Using induction, prove that

\[\left(1 - \dfrac {2}{4}\right)\left(1 - \dfrac {2}{5}\right)\ldots\left(1 - \dfrac{2}{n}\right) = \dfrac{6}{n(n-1)}\]

for \(n \geq 4\).

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TopNewestPROOF BY INDUCTIONLet \( T(n) \) be the proposition that \( \forall n \geq 4 \), we have \[\left(1 - \dfrac {2}{4}\right)\left(1 - \dfrac {2}{5}\right)\ldots\left(1 - \dfrac{2}{n}\right) = \dfrac{6}{n(n-1)}\]

Base Case:- \( T(4) \) is true because \( (1 - \dfrac{2}{4}) = \dfrac{6}{4(4-1)} \)Inductive Step:- Let \( T(k) \) be true for some \( k \geq 4 \), that is -\[\left(1 - \dfrac {2}{4}\right)\left(1 - \dfrac {2}{5}\right)\ldots\left(1 - \dfrac{2}{k}\right) = \dfrac{6}{k(k-1)}\]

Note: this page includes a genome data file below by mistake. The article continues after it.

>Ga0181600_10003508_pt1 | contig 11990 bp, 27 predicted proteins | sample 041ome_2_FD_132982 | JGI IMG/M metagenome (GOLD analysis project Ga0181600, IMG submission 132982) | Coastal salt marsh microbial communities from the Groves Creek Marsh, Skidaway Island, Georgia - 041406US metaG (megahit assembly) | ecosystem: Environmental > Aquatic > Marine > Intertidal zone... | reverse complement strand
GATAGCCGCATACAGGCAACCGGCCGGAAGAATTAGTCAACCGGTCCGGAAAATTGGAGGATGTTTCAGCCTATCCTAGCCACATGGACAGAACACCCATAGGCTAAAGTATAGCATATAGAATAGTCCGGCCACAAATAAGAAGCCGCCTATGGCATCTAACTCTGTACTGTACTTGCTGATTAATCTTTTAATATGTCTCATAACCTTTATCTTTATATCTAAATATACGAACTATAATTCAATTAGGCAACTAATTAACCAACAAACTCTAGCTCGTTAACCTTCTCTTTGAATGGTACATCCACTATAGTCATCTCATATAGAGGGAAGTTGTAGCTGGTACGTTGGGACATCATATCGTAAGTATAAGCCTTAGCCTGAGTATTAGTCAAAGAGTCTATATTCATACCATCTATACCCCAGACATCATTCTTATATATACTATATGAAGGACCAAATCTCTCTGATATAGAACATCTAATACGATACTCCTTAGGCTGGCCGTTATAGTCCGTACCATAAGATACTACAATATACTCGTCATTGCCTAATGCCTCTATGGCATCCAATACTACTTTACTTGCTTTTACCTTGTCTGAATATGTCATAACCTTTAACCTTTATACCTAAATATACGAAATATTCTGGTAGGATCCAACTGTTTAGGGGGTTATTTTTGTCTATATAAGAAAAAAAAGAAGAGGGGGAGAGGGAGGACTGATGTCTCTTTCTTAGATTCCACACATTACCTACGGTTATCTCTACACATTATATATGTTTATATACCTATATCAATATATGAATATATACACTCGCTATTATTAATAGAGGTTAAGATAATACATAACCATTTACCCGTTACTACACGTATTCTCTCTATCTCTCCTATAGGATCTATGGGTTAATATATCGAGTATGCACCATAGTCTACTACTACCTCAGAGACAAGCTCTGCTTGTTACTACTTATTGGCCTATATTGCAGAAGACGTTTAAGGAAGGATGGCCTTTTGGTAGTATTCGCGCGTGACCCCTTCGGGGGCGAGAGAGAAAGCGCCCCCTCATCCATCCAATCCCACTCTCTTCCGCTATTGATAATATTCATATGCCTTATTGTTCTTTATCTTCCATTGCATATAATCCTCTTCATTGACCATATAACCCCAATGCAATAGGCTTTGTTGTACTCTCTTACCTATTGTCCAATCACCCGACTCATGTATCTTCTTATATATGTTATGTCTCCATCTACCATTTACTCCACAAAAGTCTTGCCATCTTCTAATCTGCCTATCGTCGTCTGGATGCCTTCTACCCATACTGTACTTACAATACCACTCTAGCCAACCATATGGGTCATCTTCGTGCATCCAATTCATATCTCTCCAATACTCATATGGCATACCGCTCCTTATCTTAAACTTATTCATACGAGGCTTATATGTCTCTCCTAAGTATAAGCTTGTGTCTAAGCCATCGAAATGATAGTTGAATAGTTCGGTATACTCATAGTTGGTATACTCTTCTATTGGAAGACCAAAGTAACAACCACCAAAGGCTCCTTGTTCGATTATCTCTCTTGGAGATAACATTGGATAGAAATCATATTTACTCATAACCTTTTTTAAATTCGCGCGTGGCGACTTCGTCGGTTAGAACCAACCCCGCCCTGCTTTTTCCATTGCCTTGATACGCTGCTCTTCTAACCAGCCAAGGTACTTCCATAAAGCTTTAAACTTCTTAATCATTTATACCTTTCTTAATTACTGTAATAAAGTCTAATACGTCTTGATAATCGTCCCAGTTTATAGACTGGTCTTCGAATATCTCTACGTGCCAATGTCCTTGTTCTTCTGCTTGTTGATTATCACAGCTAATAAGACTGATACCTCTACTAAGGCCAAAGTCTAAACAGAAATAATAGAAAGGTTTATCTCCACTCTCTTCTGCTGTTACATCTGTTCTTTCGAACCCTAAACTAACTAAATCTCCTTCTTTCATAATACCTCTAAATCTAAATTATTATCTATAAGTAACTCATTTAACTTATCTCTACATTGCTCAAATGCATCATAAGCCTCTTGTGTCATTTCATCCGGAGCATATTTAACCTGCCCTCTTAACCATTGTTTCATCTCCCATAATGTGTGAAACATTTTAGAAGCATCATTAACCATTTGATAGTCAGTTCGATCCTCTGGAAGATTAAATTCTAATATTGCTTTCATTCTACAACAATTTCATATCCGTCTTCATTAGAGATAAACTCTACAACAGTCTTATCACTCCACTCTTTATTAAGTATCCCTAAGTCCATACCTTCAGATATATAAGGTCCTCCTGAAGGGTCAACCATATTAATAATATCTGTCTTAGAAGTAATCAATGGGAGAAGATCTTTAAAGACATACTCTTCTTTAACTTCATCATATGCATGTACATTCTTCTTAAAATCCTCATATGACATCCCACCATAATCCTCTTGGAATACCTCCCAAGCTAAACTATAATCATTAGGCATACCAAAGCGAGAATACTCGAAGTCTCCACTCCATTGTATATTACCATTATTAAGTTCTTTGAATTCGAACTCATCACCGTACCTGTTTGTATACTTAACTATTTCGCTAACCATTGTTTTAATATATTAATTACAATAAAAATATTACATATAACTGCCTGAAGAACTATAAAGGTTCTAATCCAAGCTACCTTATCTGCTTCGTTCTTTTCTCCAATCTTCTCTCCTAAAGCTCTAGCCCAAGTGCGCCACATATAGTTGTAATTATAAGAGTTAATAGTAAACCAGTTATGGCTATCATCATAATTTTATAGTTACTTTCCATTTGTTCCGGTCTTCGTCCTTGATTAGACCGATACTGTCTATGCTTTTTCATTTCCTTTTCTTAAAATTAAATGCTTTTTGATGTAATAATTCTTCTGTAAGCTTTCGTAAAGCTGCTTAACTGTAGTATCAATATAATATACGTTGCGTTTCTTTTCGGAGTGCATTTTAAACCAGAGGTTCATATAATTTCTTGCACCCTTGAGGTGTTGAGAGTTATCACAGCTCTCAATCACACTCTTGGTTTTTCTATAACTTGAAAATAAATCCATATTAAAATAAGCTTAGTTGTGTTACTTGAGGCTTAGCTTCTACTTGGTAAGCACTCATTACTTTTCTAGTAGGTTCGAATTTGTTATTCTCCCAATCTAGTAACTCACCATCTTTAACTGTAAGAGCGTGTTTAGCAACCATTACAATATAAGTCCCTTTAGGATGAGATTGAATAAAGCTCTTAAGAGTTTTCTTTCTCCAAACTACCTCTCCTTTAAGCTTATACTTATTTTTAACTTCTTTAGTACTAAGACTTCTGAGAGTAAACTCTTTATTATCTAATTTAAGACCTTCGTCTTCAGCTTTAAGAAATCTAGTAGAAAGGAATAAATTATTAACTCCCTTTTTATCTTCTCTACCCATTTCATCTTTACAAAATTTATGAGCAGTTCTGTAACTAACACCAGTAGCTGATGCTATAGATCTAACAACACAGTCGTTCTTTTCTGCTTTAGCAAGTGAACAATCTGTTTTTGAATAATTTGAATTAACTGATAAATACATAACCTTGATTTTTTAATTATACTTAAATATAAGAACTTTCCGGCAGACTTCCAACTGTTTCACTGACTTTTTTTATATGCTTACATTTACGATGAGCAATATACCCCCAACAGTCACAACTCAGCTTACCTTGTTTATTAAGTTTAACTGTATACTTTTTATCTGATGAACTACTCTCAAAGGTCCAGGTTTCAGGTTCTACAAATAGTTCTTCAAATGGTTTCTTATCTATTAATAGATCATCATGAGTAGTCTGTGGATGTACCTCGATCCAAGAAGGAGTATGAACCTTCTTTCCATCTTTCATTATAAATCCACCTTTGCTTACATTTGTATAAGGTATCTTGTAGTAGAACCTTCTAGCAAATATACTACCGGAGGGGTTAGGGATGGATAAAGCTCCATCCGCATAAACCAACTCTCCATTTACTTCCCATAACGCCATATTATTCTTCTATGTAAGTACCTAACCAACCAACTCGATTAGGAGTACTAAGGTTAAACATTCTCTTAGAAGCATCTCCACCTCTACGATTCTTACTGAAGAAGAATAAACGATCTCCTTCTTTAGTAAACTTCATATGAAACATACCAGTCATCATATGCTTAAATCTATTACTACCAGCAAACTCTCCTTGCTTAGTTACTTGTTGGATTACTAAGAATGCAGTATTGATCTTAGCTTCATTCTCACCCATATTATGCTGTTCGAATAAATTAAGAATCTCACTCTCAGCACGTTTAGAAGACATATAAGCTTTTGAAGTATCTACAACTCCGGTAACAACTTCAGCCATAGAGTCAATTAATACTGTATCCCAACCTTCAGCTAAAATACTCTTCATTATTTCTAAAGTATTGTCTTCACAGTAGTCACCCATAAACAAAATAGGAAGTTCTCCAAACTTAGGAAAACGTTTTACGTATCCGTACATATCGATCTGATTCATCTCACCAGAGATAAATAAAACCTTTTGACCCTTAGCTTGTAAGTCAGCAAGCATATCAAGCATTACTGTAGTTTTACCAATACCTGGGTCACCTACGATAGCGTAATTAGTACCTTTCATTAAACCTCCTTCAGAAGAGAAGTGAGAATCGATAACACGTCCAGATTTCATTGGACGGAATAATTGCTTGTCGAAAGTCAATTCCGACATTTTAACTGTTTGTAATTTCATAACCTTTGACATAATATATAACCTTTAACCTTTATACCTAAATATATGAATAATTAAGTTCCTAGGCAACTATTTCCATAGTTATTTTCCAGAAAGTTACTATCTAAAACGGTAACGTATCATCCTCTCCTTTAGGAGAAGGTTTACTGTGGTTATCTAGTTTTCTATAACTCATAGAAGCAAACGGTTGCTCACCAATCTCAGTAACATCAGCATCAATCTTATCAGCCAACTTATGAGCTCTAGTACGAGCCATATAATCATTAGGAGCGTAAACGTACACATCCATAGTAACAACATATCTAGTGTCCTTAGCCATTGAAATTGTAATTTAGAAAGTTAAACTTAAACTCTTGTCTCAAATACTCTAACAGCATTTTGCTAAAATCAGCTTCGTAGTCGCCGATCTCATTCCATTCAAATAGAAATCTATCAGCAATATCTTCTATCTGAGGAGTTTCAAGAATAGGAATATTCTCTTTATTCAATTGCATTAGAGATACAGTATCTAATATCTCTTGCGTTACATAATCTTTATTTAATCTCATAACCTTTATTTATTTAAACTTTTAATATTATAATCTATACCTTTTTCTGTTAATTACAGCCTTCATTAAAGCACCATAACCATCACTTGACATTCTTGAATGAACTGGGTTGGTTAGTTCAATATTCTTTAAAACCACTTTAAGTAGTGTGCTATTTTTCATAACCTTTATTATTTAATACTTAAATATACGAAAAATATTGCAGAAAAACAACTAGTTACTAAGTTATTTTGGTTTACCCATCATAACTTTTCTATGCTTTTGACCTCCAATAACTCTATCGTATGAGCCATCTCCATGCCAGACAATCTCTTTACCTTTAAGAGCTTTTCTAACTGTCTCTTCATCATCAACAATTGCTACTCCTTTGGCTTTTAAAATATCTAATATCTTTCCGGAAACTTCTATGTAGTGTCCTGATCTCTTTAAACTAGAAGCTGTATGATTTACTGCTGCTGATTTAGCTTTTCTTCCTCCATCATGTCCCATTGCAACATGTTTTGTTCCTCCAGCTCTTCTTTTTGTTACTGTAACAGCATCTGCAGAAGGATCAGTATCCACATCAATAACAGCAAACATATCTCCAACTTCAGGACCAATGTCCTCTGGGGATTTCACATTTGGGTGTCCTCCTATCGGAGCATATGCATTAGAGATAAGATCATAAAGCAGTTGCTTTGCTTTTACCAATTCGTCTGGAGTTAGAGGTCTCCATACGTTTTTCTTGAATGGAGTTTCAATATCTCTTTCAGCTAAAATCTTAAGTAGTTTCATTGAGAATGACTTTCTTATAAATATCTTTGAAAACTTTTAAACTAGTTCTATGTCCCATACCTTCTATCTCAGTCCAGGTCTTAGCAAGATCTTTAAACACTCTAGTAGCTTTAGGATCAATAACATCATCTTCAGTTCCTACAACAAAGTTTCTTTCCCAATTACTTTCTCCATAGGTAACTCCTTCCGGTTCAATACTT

Multiplying both sides of the above equation by \( (1 - \dfrac{2}{k+1}) \), we get that

LHS of \( T(k+1) = ( \dfrac{6}{k(k-1)}) \times (1 - \dfrac{2}{k+1}) = \dfrac{6}{k(k+1)} = \) RHS of \( T(k+1) \).

Hence, as \( T(k) \) true \( \Rightarrow T(k+1) \) true, our induction step is now complete.

Therefore, by First Principle of Mathematical Induction, we now conclude that \( T(n) \) is true \( \forall n \geq 4 \).

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Yeah. I learnt Induction today! What a coincidence @Sharky Kesa. And, Flawless proof Karthik Venkata . I solved it using the same way. And also Got it!

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Haha :), thanks !

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